6 South Alabama Ghost Towns


Many previous Alabama capitals and once bustling cities of the past lie abandoned between Mobile and Montgomery, Alabama, west of the modernly recognized South-state travel route. I’ve made the drive on Interstate 65 from Baldwin County to Central Alabama many dozen times, which is relatively not scenic compared to much of the state. Knowing that holiday traffic would likely cause a few detours anyway, I decided to take an alternate route. Luckily, Kelly Kazek of AL.com, writer of the weekly Odd Travel feature, published an article in 2017 detailing the ultimate south Alabama Ghost Town Road Trip. This article includes a map that makes a loop of six ghost towns starting and ending in Cahaba, running approximately 8 hours and 400 miles. Alternatively, my rendition is the fastest route northward to the same six ghost towns included in her article, as well as the abandoned film set of the fictional town Spectre from Tim Burton’s Big Fish on Jackson Lake Island in Millbrook. Total length is approximately 6 hours and 280 miles, click here to view the route in Google Maps.

First stop of every road trip starting in lower Alabama.


Unfortunately I found Historic Blakeley Park closed on my arrival, although this was the one ghost town in Alabama I had already visited and the remains are underwhelming. They include a fort structure that has been completely reclaimed by nature (so much so it appears to be a hill), a “hiding tree” and a “hanging tree.” We visited the park when I was in grade school and I remember the guides trying to spook us about the hiding and hanging tree and telling us people hear ghosts from the Civil War, etc. The town was founded in 1813 acting as an economic competitor to the city across the bay, Mobile. After housing major Civil War Fort Blakeley, the towns post office closed in 1866. Blakeley: take it or leave it.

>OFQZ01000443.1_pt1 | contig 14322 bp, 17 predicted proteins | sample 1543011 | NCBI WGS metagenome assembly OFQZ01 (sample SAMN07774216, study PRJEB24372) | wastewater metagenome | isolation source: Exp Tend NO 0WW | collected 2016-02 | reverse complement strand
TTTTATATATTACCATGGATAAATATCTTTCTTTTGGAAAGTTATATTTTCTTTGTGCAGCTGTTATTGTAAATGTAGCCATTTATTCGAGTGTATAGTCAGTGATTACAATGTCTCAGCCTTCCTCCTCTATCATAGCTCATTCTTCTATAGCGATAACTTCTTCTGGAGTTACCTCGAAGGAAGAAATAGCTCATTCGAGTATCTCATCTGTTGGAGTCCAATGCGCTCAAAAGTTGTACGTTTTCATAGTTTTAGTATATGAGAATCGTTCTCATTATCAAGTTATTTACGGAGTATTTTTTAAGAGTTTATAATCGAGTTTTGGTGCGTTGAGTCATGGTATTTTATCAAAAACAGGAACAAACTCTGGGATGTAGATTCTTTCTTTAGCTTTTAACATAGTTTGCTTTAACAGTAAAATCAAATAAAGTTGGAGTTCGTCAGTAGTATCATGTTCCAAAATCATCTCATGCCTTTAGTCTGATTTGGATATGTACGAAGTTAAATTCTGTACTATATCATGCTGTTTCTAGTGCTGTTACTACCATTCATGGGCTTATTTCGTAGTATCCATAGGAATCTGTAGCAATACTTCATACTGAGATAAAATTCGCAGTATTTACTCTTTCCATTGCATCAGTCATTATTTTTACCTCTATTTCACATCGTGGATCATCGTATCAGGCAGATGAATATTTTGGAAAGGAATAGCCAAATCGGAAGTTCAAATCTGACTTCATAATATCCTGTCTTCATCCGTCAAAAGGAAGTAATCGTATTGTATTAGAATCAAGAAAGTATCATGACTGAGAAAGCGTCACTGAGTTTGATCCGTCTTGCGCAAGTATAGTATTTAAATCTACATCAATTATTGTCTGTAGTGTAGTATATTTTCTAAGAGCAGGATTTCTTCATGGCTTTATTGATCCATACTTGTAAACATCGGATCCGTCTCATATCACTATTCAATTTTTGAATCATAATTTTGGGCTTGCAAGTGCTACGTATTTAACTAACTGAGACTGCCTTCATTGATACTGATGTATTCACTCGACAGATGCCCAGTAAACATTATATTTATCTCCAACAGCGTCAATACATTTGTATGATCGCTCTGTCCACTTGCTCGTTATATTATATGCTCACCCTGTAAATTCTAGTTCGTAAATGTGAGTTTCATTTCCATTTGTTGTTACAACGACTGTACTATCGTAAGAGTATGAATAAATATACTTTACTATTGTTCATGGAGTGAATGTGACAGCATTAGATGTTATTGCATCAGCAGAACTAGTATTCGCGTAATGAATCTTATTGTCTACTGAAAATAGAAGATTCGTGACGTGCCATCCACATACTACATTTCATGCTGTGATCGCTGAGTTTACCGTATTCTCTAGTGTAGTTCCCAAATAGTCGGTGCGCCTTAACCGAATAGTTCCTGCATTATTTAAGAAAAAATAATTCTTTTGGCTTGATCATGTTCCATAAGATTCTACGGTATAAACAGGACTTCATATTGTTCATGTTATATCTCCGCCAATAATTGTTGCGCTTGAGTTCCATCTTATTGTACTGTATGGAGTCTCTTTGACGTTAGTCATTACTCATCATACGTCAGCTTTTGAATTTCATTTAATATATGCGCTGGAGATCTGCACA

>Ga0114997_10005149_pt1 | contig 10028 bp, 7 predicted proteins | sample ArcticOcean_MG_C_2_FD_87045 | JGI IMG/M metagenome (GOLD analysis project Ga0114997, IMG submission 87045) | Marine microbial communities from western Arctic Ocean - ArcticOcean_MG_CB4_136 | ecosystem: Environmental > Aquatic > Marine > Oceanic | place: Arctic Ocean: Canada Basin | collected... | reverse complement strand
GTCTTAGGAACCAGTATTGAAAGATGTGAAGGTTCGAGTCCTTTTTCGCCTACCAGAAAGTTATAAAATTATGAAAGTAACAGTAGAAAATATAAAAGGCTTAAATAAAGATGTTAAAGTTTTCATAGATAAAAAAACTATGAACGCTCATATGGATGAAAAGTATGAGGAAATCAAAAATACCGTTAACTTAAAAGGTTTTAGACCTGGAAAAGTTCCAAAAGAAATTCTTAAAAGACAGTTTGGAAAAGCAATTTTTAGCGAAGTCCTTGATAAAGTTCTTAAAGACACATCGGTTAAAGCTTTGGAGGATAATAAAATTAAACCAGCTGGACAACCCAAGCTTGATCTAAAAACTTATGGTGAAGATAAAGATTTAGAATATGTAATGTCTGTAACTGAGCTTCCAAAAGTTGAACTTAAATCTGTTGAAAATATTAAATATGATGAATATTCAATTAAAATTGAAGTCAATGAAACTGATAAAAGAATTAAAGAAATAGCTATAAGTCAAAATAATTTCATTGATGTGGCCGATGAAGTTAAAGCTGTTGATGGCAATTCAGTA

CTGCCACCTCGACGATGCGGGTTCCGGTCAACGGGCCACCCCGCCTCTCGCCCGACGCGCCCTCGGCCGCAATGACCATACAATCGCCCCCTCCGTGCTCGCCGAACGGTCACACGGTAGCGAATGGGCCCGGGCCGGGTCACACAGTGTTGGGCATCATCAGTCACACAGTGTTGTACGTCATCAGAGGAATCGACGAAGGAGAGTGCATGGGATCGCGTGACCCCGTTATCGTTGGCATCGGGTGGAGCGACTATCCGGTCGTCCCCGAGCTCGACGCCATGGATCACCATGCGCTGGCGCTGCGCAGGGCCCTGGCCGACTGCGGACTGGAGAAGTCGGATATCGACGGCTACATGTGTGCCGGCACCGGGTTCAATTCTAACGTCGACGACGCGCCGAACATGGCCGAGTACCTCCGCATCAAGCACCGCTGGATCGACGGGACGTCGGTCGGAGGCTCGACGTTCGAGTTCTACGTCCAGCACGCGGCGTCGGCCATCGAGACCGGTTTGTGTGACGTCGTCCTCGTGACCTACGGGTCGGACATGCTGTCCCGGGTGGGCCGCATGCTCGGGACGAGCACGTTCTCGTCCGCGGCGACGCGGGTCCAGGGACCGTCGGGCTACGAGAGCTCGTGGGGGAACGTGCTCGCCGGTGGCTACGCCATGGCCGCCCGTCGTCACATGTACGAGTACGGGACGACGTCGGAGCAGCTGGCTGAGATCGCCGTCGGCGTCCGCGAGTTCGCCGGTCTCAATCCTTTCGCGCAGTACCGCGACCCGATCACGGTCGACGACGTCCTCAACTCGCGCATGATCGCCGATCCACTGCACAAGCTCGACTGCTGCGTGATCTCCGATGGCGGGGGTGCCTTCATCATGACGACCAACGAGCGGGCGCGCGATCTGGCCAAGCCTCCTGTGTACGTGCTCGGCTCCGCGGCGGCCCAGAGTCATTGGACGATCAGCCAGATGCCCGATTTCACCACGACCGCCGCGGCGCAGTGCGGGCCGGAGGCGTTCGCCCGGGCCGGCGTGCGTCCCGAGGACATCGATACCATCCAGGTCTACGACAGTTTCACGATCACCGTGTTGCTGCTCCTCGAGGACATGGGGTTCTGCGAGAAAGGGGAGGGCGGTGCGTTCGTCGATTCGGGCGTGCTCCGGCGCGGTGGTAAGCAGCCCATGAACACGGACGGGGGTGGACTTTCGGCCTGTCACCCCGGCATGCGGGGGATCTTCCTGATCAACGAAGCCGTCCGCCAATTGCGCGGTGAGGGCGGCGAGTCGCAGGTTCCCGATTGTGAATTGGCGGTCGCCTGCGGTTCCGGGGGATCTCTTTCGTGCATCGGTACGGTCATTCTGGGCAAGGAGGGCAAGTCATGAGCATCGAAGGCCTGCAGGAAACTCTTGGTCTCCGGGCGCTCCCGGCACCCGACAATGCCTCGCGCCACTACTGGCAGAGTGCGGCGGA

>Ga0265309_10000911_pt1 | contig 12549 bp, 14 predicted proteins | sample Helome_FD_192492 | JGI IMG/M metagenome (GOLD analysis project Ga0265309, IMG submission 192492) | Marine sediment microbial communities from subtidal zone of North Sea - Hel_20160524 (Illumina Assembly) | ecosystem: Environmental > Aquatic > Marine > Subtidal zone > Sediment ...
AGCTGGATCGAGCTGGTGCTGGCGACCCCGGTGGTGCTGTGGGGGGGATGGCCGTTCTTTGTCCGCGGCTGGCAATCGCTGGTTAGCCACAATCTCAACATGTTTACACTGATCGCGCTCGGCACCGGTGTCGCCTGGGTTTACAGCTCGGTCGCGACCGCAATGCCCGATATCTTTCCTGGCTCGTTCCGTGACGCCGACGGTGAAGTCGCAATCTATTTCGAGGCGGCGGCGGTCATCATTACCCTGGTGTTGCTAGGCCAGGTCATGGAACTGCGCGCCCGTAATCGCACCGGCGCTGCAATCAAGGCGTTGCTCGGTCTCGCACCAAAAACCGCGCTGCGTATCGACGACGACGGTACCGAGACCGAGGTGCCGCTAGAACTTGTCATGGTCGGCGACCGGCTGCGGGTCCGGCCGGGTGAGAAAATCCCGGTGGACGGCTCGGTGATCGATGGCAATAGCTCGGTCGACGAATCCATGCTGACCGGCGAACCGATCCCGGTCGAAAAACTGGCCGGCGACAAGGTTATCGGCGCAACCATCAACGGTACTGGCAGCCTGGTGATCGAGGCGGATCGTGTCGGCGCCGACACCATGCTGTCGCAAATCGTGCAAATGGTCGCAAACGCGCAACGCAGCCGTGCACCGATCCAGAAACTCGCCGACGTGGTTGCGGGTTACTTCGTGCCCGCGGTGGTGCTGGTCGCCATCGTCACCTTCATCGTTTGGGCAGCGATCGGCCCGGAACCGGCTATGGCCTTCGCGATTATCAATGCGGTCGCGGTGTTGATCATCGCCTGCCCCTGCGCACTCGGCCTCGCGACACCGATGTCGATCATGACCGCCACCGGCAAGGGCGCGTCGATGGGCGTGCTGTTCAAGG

If you decide against visiting Blakeley consider nearby Byrne’s Lake in Stockton, filming location of Camp Crystal Lake in Friday the 13th Part VII. Another site along the road to the next ghost town is the Searcy Mental Hospital complex in Mount Vernon, originally built as an African-American insane asylum to take care of Bryce Hospital’s overflow. Click here to view the expanded post on Byrne’s Lake and click here to view the expanded post on Searcy Mental Hospital.


The town of Old St. Stephens was founded right next to the Tombigbee river, making it the furthest North a boat would have been able to travel at the time via Mobile Bay. Having been originally founded as a Spanish Fort in 1789, Old St Stephens grew to 580 citizens, acting as the first capital of the Alabama Territory. By 1833 the “New St Stephens” site had taken over. What exists at the site today is being researched by archaeologists, as the 200 year old remains lay perfectly undisturbed, complete with faux home-fronts, streets and street signs. Click here to view the expanded post on the Old St. Stephens Ghost Town.

Town of New St. Stephens, courthouse left, post office right.